One single mutation in one gene can be the cause of a disease. The protein produced by a mutated gene may not function properly and causes a disease. For example, cystic fibrosis is a single gene disorder. The protein produced by the mutated gene does not function normally and an abnormally thick sticky mucus is produced on the outside of the cell, causing respiratory problems but also problems in other organs.
However most genetic diseases are caused by several mutations in several genes. It’s not easy to find the mutated genes causing the disease because everyone can have mutations or variations in their DNA and most do not lead to a disease. The main question is: which mutations are connected to the disease? DNA sequencing is an important tool to find mutations. The DNA needs to be compared with people who do not have the disease. New sequencing techniques may give answers in a fast way, but can also be costly.
More and more genes connected to diseases are being found due to fast sequencing techniques. For example, several dozen mutations in the RASA1 gene have been found to cause capillary malformation.
Same gene, different diseases
Mutations can also be present in a mosaic way. That is, only part of the body is affected like in CMTC. Sometimes a spontaneous mutation occurs in the DNA of one of the cells in the embryo. This mutation is not present in a parent’s egg or sperm cells, or in the fertilized egg, but happens a bit later when the embryo includes several cells. The mutation is passed to all the cells that arise from this cell. But all other cells, which derive from normal cells will not have this mutation. The earlier the mutation occurs in the embryonic stage the more widespread the mutation is. Some 100% mosaic forms are not compatible with life, for example, a 100% CMTC patient (in all cells) will not exist.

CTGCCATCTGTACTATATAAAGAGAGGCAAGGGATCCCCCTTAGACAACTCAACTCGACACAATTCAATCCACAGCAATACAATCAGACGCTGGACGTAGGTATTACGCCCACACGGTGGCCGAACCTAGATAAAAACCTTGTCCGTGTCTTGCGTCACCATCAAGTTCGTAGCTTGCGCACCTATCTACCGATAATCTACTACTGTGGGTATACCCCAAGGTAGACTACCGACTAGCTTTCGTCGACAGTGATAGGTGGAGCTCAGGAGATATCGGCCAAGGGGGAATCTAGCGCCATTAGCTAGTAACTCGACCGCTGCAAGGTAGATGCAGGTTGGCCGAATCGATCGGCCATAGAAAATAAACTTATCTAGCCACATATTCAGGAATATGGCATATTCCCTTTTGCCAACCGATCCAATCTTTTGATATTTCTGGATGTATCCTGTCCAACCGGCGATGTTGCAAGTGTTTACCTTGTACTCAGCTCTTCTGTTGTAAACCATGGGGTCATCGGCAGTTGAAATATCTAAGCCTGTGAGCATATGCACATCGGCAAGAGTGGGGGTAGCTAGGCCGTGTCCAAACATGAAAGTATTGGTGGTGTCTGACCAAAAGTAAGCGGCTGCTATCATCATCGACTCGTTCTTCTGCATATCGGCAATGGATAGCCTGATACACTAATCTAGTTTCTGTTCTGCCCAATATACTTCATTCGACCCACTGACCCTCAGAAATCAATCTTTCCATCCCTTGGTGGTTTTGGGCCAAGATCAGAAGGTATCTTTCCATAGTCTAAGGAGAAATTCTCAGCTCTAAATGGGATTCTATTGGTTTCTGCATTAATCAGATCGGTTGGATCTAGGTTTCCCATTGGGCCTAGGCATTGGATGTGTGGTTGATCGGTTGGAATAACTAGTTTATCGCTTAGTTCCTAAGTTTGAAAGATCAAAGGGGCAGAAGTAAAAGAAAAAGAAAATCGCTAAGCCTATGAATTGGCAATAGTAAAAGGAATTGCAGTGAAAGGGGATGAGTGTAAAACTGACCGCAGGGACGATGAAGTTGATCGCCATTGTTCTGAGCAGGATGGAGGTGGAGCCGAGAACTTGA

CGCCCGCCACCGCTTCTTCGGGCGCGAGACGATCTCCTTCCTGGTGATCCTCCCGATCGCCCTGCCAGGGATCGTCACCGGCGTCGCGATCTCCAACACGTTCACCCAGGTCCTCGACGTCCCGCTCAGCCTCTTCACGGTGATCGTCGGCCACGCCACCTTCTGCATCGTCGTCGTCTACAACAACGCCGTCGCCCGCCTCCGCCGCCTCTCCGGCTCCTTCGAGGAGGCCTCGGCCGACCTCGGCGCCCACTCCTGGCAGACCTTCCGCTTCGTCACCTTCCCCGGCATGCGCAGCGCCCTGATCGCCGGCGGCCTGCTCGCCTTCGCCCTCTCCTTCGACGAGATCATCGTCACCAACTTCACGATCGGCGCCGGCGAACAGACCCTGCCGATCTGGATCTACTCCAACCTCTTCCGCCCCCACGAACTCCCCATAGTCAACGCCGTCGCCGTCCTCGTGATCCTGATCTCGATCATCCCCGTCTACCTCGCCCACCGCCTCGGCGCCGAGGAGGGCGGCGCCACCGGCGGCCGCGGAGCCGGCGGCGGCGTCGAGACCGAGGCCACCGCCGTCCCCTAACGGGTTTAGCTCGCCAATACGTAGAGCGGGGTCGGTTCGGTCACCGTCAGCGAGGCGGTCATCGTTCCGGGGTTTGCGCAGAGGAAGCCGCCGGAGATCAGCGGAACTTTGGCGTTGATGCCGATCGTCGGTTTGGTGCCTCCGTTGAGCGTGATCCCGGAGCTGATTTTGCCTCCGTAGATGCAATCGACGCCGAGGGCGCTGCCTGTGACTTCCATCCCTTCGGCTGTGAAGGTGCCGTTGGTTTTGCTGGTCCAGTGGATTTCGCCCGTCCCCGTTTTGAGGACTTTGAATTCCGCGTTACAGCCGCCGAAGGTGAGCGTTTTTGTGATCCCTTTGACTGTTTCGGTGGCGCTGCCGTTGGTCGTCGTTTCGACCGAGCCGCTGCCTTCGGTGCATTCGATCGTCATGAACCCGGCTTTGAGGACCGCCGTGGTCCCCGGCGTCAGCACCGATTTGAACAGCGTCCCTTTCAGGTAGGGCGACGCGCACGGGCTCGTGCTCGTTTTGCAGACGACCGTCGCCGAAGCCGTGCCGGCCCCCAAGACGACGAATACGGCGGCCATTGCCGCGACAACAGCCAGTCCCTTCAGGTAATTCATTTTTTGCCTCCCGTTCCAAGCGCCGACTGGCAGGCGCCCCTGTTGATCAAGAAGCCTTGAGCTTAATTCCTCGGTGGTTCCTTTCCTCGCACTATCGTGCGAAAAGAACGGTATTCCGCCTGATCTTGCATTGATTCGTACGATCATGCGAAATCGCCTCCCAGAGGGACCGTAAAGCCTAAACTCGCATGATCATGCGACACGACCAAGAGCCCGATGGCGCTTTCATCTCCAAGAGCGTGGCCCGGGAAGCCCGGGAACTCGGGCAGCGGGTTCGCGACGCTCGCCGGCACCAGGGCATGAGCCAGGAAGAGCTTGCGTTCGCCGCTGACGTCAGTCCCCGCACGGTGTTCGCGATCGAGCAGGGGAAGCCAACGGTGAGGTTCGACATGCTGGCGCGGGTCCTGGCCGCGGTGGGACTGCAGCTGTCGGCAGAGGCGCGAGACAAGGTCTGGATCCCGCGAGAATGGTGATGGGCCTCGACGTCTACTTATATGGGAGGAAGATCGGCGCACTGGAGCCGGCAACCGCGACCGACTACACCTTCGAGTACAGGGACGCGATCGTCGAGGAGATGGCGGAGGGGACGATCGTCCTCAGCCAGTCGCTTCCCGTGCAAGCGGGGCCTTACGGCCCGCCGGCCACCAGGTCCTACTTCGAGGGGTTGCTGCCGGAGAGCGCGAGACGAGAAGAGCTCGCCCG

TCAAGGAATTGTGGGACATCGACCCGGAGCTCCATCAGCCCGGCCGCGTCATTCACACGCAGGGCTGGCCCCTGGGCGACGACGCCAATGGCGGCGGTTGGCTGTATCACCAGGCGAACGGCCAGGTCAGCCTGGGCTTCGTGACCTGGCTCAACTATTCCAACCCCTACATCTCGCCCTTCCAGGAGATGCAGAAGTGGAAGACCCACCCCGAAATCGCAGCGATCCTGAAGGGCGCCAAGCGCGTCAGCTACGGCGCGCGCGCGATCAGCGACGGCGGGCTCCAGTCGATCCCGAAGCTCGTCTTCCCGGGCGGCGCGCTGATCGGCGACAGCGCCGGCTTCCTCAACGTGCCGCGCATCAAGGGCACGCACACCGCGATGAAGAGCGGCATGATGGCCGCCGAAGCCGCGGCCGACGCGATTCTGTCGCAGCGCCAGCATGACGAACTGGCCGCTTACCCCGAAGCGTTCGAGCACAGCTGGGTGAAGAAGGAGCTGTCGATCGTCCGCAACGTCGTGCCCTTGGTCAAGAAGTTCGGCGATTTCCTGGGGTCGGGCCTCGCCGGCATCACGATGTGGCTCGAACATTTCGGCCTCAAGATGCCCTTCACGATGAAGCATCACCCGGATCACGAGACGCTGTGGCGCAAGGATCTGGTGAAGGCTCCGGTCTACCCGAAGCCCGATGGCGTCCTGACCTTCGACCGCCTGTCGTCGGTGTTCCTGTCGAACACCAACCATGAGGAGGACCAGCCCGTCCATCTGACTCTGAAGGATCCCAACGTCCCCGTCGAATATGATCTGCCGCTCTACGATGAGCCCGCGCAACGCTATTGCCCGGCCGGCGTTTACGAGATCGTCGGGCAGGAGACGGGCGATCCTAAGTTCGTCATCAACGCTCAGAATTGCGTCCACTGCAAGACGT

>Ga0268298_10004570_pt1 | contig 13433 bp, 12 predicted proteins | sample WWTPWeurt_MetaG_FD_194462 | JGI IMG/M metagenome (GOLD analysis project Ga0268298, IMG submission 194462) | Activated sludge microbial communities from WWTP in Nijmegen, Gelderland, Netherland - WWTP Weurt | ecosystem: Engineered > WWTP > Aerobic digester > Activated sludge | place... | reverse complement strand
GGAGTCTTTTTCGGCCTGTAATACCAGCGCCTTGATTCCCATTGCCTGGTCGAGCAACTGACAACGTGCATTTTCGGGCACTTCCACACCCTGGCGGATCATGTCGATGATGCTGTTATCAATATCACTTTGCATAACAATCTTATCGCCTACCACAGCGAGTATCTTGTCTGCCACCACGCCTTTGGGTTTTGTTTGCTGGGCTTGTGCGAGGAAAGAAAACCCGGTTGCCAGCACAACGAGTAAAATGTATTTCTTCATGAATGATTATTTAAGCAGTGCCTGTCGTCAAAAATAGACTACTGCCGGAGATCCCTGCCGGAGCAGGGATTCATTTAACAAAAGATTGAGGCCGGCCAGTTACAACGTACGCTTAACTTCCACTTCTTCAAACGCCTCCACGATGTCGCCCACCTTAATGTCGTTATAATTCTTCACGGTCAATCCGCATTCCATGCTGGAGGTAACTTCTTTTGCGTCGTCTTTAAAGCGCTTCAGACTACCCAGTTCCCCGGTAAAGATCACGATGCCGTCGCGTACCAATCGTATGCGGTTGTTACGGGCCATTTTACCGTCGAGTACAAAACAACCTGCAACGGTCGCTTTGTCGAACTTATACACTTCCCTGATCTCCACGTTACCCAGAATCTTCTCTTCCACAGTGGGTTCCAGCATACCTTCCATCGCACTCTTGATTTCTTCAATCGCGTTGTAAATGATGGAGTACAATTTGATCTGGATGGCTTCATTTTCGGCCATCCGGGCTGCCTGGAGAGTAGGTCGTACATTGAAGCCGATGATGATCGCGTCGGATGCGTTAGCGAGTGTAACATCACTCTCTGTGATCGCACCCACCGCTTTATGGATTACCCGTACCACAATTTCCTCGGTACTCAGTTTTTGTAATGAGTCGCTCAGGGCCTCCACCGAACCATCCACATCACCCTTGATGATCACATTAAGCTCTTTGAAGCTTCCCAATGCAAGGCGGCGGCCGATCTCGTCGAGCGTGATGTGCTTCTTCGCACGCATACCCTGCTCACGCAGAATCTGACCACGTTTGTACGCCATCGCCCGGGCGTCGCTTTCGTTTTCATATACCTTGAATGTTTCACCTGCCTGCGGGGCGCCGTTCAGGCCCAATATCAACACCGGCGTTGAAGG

Examples of mosaic disorders are port-wine stain and Sturge Weber syndrome which are both caused by a mutation in the GNAQ-gene. In a port-wine stain, the mutation is only present in the tissue of the stain, whereas in Sturge Weber the mutations are present in more areas (eyes, head). Macrodactyly is another example of a mosaic disorder. One hand can be affected whereas the other is not.
Klippel Trenaunay, is also a mosaic disorder. At least five mutations in the PIK3CA gene have been found to cause the Klippel-Trenaunay syndrome. This condition is characterized by a red birthmark called a port-wine stain, abnormal overgrowth of soft tissues (such as skin and muscles) and bones, and vein malformations.
To discover which genes are connected to a mosaic disorder, a tissue sample of affected tissue needs to be investigated. Whole exome* sequencing is necessary to have the highest chance of discovering the mutation.
*The exome is the part of the genome formed by exons, the DNA sequences that code for proteins. Exons are alternated by introns, non-coding parts of DNA
Prof. dr. Hans Büller is a paediatrician and former Board Director of Erasmus MC. He talks about his initiative to develop medicines at a fair price.
“Can we go on with the classical way of development of medicines in which the price is determined for a large part by the shareholders?”, he asks.
Büller gives some examples of medicines with extreme prices. Recently there was a discussion on a novel medicine (Orkambi) against cystic fibrosis. It is admitted for the market but not effective for every patient and costs are €170.000,- per patient per year. At first the Dutch minister of public health did not want to reimburse the costs of this medicine but later on, it was negotiated that it is now accepted for reimbursement.